To track web traffic to your site from your emails, I recommend using Google Analytics. Adding UTM tracking codes onto links in your emails allows you to capture and analyze email referral traffic within Google Analytics. (If you’re an AWeber customer, here’s how to integrate Google Analytics with AWeber.)

If traffic is low, for example, that might mean you need to make your email content more engaging. Or perhaps the content you’re sending them to isn’t compelling enough, and you should try sending them a web page or blog post related to a different topic.


Are you selling a product or service in your emails? To see how much revenue your emails are generating, you can track the sales that resulted from each email.

Sales from your email are tracked when someone opens you email, clicks through to your site, and makes a purchase.

To get this information, use Google Analytics to set up sales goals and tracking conversions. This is typically done using a destination goal within Google Analytics with your destination being a landing page where buyers land after making a purchase.

By using the appropriate UTM tracking codes on your email links, you’ll be able to track sales conversions from your emails. However, this approach won’t allow you to tie the revenue to specific subscribers, limiting your ability to segment and target those subscribers in the future.


Losing subscribers is difficult for any email marketer to cope with. You want to have as many people on your list as possible, but you also want to send to people who truly want to hear from you.

Rest assured that unsubscribes are a normal and common part of maintaining a healthy email list.

There are many reasons someone may unsubscribe from your emails. Maybe your email content isn’t satisfying their needs anymore. Or perhaps you’re sending too frequently.

Subscribers typically have a few different options when unsubscribing from your list. They can click the “unsubscribe” link in your email, or use an app like Unroll.me to get the job done. In Gmail, people also have the option to click the “unsubscribe” link next to your name and email address. Regardless of how they choose to remove themselves from your list, you should make it easy for them to do so.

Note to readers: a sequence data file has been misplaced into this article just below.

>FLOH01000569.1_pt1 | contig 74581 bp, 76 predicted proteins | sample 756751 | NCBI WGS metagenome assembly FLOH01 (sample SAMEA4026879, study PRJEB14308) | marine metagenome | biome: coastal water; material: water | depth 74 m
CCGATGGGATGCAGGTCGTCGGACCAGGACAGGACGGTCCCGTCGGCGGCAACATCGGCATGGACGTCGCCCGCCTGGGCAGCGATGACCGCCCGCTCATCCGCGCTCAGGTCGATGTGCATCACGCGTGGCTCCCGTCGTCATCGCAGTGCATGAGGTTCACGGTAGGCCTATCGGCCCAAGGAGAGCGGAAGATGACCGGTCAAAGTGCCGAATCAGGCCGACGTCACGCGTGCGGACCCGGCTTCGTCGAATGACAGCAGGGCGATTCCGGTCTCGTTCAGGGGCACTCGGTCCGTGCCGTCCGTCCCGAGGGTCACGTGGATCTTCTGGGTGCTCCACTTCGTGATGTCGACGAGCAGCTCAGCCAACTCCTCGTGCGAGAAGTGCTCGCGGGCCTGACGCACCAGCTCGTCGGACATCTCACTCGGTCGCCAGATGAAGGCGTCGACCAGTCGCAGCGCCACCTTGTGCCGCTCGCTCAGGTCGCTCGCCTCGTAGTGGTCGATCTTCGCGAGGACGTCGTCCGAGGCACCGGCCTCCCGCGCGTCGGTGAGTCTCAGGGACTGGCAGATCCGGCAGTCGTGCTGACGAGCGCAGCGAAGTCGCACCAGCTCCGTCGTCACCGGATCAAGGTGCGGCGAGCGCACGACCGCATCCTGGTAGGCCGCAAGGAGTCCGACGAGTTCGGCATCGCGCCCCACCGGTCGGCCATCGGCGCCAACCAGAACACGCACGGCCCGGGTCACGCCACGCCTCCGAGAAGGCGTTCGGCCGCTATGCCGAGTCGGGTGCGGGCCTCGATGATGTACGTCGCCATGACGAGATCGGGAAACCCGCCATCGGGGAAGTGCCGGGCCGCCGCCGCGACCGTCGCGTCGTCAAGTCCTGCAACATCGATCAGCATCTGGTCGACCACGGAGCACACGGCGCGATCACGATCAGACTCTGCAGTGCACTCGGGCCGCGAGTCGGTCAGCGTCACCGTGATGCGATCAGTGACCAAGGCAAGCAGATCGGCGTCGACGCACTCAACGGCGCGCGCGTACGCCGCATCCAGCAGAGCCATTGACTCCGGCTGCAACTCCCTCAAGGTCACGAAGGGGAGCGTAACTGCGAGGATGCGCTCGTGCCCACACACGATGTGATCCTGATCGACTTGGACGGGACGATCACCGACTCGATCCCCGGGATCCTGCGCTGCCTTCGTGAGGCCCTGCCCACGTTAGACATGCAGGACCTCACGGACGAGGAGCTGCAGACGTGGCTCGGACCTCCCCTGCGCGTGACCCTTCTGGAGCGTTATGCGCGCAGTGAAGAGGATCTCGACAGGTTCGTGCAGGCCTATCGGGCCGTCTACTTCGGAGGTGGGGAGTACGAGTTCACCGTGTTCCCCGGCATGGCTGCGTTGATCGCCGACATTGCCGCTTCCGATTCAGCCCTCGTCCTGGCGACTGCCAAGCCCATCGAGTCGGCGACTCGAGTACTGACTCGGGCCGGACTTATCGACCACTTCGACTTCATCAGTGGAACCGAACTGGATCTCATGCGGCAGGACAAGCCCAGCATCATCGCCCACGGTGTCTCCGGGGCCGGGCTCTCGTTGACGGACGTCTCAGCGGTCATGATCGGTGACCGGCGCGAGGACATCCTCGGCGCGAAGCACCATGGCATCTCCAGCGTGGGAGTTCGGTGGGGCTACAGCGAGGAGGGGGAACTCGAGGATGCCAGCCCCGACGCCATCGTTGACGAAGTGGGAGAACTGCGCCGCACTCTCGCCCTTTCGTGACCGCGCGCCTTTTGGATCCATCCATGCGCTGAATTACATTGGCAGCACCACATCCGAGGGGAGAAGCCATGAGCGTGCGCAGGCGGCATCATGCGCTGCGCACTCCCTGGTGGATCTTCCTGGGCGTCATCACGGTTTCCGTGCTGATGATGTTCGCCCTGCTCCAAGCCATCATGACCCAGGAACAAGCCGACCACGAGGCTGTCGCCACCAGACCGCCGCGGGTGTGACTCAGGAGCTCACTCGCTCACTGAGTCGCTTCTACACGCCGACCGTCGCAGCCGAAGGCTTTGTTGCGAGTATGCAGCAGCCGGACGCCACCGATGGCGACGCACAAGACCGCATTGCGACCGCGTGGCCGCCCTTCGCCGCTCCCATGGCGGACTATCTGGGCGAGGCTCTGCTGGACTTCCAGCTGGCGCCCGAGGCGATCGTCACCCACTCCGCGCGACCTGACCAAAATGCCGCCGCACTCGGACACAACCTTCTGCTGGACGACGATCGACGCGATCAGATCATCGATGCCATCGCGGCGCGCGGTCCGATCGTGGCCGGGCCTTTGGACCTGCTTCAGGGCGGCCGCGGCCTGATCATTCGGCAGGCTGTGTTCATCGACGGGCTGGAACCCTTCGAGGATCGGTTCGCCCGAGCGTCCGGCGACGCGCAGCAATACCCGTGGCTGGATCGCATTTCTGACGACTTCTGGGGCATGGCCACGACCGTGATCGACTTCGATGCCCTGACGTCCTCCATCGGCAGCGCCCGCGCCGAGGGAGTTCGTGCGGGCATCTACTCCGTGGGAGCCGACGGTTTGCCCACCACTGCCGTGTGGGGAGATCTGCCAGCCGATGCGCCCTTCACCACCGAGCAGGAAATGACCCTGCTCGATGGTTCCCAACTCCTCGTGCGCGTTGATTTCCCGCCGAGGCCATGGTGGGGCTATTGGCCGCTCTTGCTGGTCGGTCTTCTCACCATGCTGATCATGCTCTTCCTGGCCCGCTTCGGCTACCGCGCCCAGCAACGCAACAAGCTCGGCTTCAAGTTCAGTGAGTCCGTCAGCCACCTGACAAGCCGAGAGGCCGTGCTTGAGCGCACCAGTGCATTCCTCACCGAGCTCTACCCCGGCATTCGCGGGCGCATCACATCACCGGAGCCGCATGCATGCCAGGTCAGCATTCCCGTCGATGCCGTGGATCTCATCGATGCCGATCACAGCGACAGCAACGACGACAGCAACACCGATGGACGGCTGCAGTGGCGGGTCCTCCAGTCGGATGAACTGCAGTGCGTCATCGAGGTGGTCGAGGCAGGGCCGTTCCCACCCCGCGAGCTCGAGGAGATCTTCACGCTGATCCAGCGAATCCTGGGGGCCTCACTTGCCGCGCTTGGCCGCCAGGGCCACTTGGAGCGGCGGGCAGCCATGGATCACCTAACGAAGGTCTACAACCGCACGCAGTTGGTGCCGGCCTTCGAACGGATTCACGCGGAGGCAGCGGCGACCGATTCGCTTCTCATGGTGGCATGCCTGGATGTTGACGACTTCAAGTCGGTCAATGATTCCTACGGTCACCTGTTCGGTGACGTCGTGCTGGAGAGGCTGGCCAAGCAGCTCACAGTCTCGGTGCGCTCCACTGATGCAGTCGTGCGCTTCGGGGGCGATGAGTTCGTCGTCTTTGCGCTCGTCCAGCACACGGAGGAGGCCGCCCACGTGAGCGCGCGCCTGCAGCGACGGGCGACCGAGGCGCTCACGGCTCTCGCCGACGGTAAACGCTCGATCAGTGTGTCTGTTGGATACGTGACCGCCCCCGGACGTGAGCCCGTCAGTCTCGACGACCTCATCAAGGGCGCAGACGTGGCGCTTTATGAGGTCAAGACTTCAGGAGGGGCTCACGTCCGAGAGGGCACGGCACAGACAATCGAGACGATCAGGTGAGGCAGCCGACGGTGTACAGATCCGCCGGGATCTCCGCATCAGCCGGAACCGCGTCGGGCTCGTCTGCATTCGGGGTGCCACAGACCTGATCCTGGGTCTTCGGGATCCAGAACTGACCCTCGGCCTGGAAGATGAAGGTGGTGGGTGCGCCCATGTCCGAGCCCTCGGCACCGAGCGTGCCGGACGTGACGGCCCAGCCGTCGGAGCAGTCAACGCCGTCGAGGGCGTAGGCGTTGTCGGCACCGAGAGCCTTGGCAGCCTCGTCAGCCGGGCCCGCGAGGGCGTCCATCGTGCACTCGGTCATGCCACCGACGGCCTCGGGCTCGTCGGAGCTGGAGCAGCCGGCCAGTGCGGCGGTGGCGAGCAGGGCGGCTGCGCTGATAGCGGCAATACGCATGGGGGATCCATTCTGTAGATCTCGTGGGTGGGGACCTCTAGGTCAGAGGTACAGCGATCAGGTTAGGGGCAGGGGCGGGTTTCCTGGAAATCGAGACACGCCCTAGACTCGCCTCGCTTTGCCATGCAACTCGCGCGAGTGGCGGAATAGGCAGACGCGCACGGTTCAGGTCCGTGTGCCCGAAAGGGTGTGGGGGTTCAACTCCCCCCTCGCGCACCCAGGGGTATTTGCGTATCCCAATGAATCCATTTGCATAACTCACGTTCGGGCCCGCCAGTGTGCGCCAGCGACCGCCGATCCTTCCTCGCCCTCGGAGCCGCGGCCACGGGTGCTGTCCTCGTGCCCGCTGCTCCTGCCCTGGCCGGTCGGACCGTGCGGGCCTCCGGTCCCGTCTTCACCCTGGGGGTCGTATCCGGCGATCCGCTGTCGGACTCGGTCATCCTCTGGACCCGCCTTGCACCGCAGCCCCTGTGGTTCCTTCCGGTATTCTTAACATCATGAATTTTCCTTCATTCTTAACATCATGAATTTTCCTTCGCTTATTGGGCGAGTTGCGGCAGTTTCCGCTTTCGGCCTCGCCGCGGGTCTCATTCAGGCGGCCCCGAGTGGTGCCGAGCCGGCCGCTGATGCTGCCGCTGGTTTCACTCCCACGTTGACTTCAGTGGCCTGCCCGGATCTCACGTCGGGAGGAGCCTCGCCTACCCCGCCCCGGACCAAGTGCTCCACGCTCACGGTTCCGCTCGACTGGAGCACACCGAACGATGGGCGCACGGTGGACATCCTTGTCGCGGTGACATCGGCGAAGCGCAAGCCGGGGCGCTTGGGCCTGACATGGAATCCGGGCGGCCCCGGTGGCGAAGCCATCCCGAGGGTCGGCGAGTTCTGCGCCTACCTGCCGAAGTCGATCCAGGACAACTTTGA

To learn why people are leaving your list, ask them for their feedback. This will help you better understand the reasons why they left and what you can do to bring them back or prevent others from leaving.

If more people are unsubscribing than they are joining your list, it might be time to re-evaluate your email content strategy and your open and click-through rates. If they’re low, you might need to see how you can send more relevant and compelling content.

Bounce rate

Bounces are a good indication of the health of your email list, and they’re calculated by taking the total number of bounces and dividing it by the total number of recipients.

Bounce rates are broken out into two categories: hard bounces and soft bounces.

A hard bounce means a recipient’s email account is closed or invalid. Most email marketing providers will automatically unsubscribe someone who hard bounces.

A soft bounce means a recipient’s email account is temporarily unavailable. This typically happens when a server is unavailable or a recipient’s inbox is full. Most email marketing providers will continue to send to a soft bounce several times before automatically unsubscribing them from your email list.

Ideally, you want to aim for a bounce rate that is less than five percent. To do so, my advice is to maintain a clean, active and engaged email list.

Complaint rate

Complaints occur when a subscriber marks your email as spam. Your complaint rate is calculated by taking the total number of complaints and dividing it by the total number of recipients. Your goal should be to keep your complaint rate no higher than 0.1 percent.

A consistently high complaint rate can have serious consequences on your deliverability and potentially get you into trouble with your email marketing provider. Again, sticking to email marketing best practices will help you “>maintain a low complaint rate.

How are your emails doing?

Focusing on your analytics is essential to improving your email marketing game. With them, it makes it easier to gauge whether your emails are delighting subscribers.

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Home Profit Game Plan Part 1

Get Started

Let’s start with the basics.  Does this picture represent how you feel about the whole process of generating leads and building a list? (by Jeff Herring)